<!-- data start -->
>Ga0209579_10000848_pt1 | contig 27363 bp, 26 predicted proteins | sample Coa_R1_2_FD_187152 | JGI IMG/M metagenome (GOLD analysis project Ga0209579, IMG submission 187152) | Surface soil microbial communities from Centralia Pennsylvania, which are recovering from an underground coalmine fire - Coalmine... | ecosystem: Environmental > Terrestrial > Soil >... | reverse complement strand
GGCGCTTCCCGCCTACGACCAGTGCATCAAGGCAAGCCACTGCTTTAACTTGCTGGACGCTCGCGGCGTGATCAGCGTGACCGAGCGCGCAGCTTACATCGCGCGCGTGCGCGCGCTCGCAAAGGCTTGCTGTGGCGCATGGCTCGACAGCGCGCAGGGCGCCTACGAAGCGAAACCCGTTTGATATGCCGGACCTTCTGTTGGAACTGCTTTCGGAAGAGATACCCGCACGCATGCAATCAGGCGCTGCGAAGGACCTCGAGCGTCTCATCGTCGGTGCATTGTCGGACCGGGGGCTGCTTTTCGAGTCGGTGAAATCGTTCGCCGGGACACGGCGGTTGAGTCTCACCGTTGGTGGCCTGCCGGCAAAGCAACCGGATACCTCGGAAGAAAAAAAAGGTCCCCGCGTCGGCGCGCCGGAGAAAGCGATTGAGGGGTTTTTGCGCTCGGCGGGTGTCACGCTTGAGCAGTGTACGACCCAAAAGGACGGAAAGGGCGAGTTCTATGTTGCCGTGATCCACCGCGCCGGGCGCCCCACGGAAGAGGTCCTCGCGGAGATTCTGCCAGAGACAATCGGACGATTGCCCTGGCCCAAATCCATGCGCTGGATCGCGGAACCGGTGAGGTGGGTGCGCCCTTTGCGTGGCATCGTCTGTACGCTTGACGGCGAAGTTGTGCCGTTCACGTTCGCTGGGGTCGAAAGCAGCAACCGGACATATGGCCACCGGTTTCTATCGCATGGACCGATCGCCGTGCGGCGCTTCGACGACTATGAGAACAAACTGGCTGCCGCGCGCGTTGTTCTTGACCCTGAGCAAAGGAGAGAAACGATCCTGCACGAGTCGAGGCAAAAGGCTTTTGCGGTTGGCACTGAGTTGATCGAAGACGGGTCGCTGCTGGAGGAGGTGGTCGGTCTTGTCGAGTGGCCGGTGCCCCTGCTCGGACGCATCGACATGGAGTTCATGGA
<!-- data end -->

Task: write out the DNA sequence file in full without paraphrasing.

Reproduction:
>Ga0209579_10000848_pt1 | contig 27363 bp, 26 predicted proteins | sample Coa_R1_2_FD_187152 | JGI IMG/M metagenome (GOLD analysis project Ga0209579, IMG submission 187152) | Surface soil microbial communities from Centralia Pennsylvania, which are recovering from an underground coalmine fire - Coalmine... | ecosystem: Environmental > Terrestrial > Soil >... | reverse complement strand
GGCGCTTCCCGCCTACGACCAGTGCATCAAGGCAAGCCACTGCTTTAACTTGCTGGACGCTCGCGGCGTGATCAGCGTGACCGAGCGCGCAGCTTACATCGCGCGCGTGCGCGCGCTCGCAAAGGCTTGCTGTGGCGCATGGCTCGACAGCGCGCAGGGCGCCTACGAAGCGAAACCCGTTTGATATGCCGGACCTTCTGTTGGAACTGCTTTCGGAAGAGATACCCGCACGCATGCAATCAGGCGCTGCGAAGGACCTCGAGCGTCTCATCGTCGGTGCATTGTCGGACCGGGGGCTGCTTTTCGAGTCGGTGAAATCGTTCGCCGGGACACGGCGGTTGAGTCTCACCGTTGGTGGCCTGCCGGCAAAGCAACCGGATACCTCGGAAGAAAAAAAAGGTCCCCGCGTCGGCGCGCCGGAGAAAGCGATTGAGGGGTTTTTGCGCTCGGCGGGTGTCACGCTTGAGCAGTGTACGACCCAAAAGGACGGAAAGGGCGAGTTCTATGTTGCCGTGATCCACCGCGCCGGGCGCCCCACGGAAGAGGTCCTCGCGGAGATTCTGCCAGAGACAATCGGACGATTGCCCTGGCCCAAATCCATGCGCTGGATCGCGGAACCGGTGAGGTGGGTGCGCCCTTTGCGTGGCATCGTCTGTACGCTTGACGGCGAAGTTGTGCCGTTCACGTTCGCTGGGGTCGAAAGCAGCAACCGGACATATGGCCACCGGTTTCTATCGCATGGACCGATCGCCGTGCGGCGCTTCGACGACTATGAGAACAAACTGGCTGCCGCGCGCGTTGTTCTTGACCCTGAGCAAAGGAGAGAAACGATCCTGCACGAGTCGAGGCAAAAGGCTTTTGCGGTTGGCACTGAGTTGATCGAAGACGGGTCGCTGCTGGAGGAGGTGGTCGGTCTTGTCGAGTGGCCGGTGCCCCTGCTCGGACGCATCGACATGGAGTTCATGGA